The new Budget and Property

The government threw almost everything at the ‘housing affordability crisis’ on Tuesday night. Here’s how it affects you;



First Home Super Saver Scheme.

This scheme would instead let them save explicitly into super for a property deposit– with similar tax perks.

Aspiring property owners would pay not their marginal rate but just the 15 per cent super contribution tax. They would be able to save $30,000 or $15,000 a year – each – so a couple can amass double (note this is subject to the overall annual concessional contributions limit, which includes the 9.5 per cent employers pay, of $25,000 a year).

This money will grow at the 90-day bank bill rate plus 3 per cent, which is a nice boost on what you can get in a traditional savings account. On withdrawal, this money will be taxed at the relevant marginal rate minus 30 per cent.

Here’s a great calculator which shows exactly how much more of a deposit you can save by taking advantage of this scheme –



So it’s with some relief to investors, often blamed for the rises, that largely they have been spared from a crackdown. Negative gearing stays with some small tweaks (you can forget the “inspection” trip to the Gold Coast and kiss goodbye to some depreciation items unless you actually bought them). Capital gains tax (CGT) concessions too are safe.

But it’s a different story for overseas investors, where there’s a deliberate campaign to cull.

·         The main residence exemption from CGT will disappear entirely for non- or temporary residents – effective immediately (although they can claim the exemption on existing properties until June 30, 2019).

·         Foreign ownership in new developments will be restricted to 50 per cent.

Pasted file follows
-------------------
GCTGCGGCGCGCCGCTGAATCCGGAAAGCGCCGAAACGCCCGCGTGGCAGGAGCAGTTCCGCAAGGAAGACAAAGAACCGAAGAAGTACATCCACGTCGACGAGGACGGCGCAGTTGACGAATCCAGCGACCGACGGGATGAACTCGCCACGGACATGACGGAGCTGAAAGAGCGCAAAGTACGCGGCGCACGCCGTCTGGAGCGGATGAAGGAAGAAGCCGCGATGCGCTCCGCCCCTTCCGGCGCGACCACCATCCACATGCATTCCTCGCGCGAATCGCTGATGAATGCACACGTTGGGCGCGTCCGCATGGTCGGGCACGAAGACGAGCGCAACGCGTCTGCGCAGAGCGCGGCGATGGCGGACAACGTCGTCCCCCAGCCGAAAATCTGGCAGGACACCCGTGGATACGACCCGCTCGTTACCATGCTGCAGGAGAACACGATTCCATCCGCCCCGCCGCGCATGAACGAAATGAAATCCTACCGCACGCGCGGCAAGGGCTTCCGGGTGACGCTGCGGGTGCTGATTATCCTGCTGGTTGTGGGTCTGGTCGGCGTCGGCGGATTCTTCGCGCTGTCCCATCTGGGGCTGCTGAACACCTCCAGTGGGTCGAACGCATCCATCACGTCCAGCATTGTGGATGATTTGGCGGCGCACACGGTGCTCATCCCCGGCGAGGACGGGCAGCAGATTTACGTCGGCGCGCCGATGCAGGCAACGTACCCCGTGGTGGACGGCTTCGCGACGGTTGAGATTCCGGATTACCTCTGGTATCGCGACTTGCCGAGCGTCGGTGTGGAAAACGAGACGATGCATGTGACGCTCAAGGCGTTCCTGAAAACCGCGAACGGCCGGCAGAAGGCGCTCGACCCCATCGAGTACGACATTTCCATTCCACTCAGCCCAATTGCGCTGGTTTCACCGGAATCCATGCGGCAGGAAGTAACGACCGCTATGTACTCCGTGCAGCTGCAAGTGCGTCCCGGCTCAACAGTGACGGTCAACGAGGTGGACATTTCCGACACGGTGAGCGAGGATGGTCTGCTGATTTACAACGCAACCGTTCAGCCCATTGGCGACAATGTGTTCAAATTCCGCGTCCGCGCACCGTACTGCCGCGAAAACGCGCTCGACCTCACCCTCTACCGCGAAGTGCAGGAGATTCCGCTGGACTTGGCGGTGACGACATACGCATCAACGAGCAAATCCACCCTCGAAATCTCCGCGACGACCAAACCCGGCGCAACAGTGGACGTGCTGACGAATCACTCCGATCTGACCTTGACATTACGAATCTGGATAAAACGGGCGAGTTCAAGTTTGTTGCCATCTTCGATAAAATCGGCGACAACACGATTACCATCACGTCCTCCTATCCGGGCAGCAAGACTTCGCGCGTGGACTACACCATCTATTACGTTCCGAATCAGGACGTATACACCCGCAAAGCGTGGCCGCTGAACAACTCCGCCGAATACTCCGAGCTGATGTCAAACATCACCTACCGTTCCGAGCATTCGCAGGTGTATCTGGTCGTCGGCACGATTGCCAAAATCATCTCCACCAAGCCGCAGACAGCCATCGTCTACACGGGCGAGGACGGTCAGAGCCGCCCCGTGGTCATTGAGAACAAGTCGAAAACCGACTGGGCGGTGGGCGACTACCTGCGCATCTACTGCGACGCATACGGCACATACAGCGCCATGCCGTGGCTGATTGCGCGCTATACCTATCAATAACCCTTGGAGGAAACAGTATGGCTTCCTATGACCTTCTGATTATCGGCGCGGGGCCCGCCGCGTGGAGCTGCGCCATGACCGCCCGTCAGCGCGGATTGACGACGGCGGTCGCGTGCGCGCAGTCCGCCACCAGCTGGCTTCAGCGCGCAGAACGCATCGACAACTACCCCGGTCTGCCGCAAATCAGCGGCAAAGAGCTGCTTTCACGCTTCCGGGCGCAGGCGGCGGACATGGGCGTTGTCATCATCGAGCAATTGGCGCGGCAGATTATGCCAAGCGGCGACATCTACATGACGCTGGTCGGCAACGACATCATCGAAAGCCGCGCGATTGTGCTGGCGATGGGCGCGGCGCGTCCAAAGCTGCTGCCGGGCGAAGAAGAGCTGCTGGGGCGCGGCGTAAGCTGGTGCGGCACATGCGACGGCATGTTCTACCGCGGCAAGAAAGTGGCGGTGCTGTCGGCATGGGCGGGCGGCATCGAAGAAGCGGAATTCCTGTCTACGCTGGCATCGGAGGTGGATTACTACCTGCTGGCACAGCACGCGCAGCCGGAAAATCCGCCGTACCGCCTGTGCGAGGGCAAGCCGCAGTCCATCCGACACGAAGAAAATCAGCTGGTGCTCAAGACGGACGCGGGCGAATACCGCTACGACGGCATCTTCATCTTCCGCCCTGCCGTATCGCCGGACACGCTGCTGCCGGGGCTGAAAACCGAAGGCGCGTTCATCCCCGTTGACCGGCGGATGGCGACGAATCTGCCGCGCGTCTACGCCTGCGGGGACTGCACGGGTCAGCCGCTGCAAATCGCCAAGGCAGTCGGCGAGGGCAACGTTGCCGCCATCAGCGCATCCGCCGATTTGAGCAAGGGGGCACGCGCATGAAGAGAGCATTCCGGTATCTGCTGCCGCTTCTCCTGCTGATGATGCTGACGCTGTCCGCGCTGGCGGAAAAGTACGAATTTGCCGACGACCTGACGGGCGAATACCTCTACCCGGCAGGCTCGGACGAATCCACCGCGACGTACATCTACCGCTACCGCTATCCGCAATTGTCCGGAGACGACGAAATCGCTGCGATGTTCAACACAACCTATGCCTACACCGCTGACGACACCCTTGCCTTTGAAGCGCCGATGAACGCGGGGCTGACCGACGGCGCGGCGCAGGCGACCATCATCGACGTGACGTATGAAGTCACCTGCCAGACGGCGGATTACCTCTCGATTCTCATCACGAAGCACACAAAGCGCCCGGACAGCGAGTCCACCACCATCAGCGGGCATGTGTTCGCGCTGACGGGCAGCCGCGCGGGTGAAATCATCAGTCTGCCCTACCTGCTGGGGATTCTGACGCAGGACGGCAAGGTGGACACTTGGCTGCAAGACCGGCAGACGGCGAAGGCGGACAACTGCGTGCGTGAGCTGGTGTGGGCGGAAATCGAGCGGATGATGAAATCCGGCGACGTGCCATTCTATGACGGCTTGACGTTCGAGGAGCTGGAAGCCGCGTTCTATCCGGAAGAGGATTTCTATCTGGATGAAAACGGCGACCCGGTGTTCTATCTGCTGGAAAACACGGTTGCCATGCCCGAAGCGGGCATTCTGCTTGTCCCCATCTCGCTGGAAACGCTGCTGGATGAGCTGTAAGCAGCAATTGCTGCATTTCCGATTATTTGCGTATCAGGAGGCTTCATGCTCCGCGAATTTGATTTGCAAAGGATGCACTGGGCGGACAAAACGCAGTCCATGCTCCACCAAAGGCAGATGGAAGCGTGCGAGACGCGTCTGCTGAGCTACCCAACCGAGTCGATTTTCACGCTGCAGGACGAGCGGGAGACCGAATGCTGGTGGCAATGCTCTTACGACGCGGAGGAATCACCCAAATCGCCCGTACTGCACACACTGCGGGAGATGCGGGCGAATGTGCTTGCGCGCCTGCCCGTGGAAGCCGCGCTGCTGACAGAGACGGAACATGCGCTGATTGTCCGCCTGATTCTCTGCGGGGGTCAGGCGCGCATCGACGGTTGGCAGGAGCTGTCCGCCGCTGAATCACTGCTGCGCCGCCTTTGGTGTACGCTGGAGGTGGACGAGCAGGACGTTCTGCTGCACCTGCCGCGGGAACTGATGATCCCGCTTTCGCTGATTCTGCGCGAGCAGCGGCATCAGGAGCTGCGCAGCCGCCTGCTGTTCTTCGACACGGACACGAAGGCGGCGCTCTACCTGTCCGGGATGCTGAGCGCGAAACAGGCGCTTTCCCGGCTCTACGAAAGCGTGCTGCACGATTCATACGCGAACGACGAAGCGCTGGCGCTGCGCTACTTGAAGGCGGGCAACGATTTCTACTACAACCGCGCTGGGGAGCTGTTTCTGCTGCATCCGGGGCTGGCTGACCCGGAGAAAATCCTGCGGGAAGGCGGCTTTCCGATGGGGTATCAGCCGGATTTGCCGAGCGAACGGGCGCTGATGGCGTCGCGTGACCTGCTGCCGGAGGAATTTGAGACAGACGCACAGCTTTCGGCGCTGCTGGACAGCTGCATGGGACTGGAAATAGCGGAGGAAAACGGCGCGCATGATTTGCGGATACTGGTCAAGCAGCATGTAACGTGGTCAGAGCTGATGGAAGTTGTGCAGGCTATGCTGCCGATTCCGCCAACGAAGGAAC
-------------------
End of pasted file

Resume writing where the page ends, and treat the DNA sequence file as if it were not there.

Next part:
To boost the availability of rental accommodation, future foreign owners will also incur a $5000 “ghost tax” if they leave a property vacant for six or more months in a year. Meanwhile, local investors who offer cheaper rents to tenants on low to moderate incomes could qualify for extra CGT concessions, from 50 to 60 per cent (a registered community housing provider must manage the property for at least three years).



The Budget also encourages senior Australians over 65 to down size by making a non-concessional contribution of up to $300,000 into their superannuation fund from the proceeds of the sale of their principal home.

“While we’re pleased the Turnbull Government have recognised the need to assist Australian seniors with housing affordability, more still needs to be done. REIWA will continue to advocate for reform to transfer duty, specifically a $10,000 concession for seniors to ‘right size’,” REIWA President, Mr Groves said.


Whether you’re a first home buyer, investor or upsizing or downsizing, feel free to contact me at anytime for all manner of real estate advice, obligation free.

Wayne Heldt.

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